A new survey by women's rights organisations Out Streets Now and Plan International UK found a disturbing 51 per cent of young women in Britain faced a range of harassing behaviours, including catcalling, upskirting and flashing, as well as being followed or groped while out on the street.
The shocking study also found 19 per cent of women even experienced harassment during the first national lockdown in March this year, despite calls to stay indoors and respect social distancing measures.
The survey polled 1000 parents of girls and women aged 14-21, and 1010 girls within this age range.
Now, both groups are calling for street harassment of girls and young women to be made illegal, and are launching the new #CrimeNotCompliment campaign.
Maya Tutton, 21, founded Our Streets Now with her sister Gemma, 16, after seeing the level of her sibling's harassment.
Speaking to Sky News, Maya explained: "This has become a normal part of being a girl and that is not okay.
"We have to draw a line in the sand and say we deserve to feel safe and we deserve to be safe in public."
Gemma said she has experienced sexual harassment from boys and men for over five years, with perpetrators ranging from boys the same age as her to men old enough to be her grandfather.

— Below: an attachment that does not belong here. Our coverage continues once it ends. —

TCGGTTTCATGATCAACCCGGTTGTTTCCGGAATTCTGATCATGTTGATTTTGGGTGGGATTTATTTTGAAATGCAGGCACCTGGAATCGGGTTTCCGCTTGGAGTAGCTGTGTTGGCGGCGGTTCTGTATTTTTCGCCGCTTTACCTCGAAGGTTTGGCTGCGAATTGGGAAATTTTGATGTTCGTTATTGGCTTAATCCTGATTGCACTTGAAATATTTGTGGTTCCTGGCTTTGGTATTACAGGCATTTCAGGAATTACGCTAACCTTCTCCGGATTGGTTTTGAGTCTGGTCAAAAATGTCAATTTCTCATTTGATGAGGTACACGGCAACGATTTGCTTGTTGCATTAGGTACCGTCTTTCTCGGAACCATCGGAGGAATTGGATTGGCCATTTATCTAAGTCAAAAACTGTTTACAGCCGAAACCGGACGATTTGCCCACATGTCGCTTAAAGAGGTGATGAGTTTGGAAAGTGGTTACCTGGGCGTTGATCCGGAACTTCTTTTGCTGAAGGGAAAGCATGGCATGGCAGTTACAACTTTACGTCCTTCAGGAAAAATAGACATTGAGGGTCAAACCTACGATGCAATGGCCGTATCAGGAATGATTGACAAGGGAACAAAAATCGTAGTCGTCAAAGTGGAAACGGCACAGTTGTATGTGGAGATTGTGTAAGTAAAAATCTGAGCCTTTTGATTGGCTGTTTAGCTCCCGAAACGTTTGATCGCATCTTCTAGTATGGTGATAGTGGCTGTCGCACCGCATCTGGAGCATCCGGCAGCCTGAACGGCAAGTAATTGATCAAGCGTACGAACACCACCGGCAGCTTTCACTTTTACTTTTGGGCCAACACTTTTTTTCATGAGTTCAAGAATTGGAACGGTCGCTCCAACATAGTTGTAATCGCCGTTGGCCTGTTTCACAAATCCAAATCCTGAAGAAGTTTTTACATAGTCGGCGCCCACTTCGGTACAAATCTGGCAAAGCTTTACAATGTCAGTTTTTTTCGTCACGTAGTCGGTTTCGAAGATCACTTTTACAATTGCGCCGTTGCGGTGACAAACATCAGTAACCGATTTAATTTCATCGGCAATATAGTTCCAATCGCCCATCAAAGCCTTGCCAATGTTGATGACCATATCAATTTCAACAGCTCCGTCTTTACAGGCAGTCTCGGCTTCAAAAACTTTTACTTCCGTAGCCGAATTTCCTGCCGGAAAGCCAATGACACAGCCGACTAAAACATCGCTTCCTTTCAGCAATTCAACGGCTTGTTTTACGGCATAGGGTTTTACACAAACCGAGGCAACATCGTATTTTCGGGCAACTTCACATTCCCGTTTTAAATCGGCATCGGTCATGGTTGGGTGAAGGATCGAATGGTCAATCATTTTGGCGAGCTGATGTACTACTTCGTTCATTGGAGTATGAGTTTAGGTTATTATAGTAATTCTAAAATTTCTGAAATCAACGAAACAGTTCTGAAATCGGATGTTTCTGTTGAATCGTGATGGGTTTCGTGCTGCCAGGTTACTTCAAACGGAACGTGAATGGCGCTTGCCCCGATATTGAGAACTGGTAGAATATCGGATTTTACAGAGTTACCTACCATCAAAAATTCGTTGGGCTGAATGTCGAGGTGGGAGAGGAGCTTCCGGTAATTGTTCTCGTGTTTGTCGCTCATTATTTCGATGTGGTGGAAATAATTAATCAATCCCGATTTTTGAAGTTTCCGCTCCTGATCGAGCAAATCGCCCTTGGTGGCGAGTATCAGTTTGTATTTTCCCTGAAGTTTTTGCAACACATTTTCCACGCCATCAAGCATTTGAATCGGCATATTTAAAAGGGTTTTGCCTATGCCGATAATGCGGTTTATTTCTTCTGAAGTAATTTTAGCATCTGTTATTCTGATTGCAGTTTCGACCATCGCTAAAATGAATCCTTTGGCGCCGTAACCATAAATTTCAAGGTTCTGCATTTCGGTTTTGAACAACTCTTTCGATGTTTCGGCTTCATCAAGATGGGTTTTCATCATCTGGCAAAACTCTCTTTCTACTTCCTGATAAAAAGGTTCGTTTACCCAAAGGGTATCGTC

She explained that it was one incident from when she was 13 that sticks in her memory.
"I was 13 years old and walking home from school when I came across a group of men who started sexually harassing me," she told Sky News.
"I turned around and I said 'Guys, I'm 13'. They looked at me, laughed, and told me age didn't matter to them.
"That really brought home to me the fact that public sexual harassment is about power and that it really wasn't my fault."
The survey also found 80 per cent worry their daughter will experience public sexual harassment during her lifetime, and one in 10 are worried their daughters younger than 11 will be targeted.
However, there was general uncertainty about how to deal with harassment on the streets. Among those surveyed, a third of parents were unsure about were to report harassment, while 70 per cent of parents who did have daughters experience harassment did not report it to higher authorities.
It is hoped that criminalising public harassment will send a clear message that this sort of behaviour is not acceptable.
"Girls feel that it won't be taken seriously," Rose Caldwell, chief executive of Plan International UK, said.
"Sometimes they feel that they might be blamed. They are not to blame. The people to blame are the harassers and they're the people who need to change their behaviour."
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